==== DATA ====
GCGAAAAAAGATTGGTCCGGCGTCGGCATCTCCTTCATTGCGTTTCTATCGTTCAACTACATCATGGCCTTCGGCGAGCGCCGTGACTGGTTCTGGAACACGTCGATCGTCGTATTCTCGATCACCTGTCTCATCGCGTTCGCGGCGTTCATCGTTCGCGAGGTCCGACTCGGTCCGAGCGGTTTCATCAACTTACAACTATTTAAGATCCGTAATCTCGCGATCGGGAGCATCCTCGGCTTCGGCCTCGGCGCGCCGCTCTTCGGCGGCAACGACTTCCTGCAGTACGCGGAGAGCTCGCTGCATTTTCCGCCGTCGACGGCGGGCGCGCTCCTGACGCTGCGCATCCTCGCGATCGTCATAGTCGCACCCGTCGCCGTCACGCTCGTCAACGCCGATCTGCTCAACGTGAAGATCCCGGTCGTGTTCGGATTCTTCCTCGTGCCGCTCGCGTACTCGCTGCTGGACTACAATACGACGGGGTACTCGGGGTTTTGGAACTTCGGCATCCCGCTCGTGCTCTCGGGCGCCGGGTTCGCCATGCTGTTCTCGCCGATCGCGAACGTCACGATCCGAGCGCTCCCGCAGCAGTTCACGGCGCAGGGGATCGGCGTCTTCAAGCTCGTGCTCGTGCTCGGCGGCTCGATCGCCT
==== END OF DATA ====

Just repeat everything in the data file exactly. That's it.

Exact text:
GCGAAAAAAGATTGGTCCGGCGTCGGCATCTCCTTCATTGCGTTTCTATCGTTCAACTACATCATGGCCTTCGGCGAGCGCCGTGACTGGTTCTGGAACACGTCGATCGTCGTATTCTCGATCACCTGTCTCATCGCGTTCGCGGCGTTCATCGTTCGCGAGGTCCGACTCGGTCCGAGCGGTTTCATCAACTTACAACTATTTAAGATCCGTAATCTCGCGATCGGGAGCATCCTCGGCTTCGGCCTCGGCGCGCCGCTCTTCGGCGGCAACGACTTCCTGCAGTACGCGGAGAGCTCGCTGCATTTTCCGCCGTCGACGGCGGGCGCGCTCCTGACGCTGCGCATCCTCGCGATCGTCATAGTCGCACCCGTCGCCGTCACGCTCGTCAACGCCGATCTGCTCAACGTGAAGATCCCGGTCGTGTTCGGATTCTTCCTCGTGCCGCTCGCGTACTCGCTGCTGGACTACAATACGACGGGGTACTCGGGGTTTTGGAACTTCGGCATCCCGCTCGTGCTCTCGGGCGCCGGGTTCGCCATGCTGTTCTCGCCGATCGCGAACGTCACGATCCGAGCGCTCCCGCAGCAGTTCACGGCGCAGGGGATCGGCGTCTTCAAGCTCGTGCTCGTGCTCGGCGGCTCGATCGCCT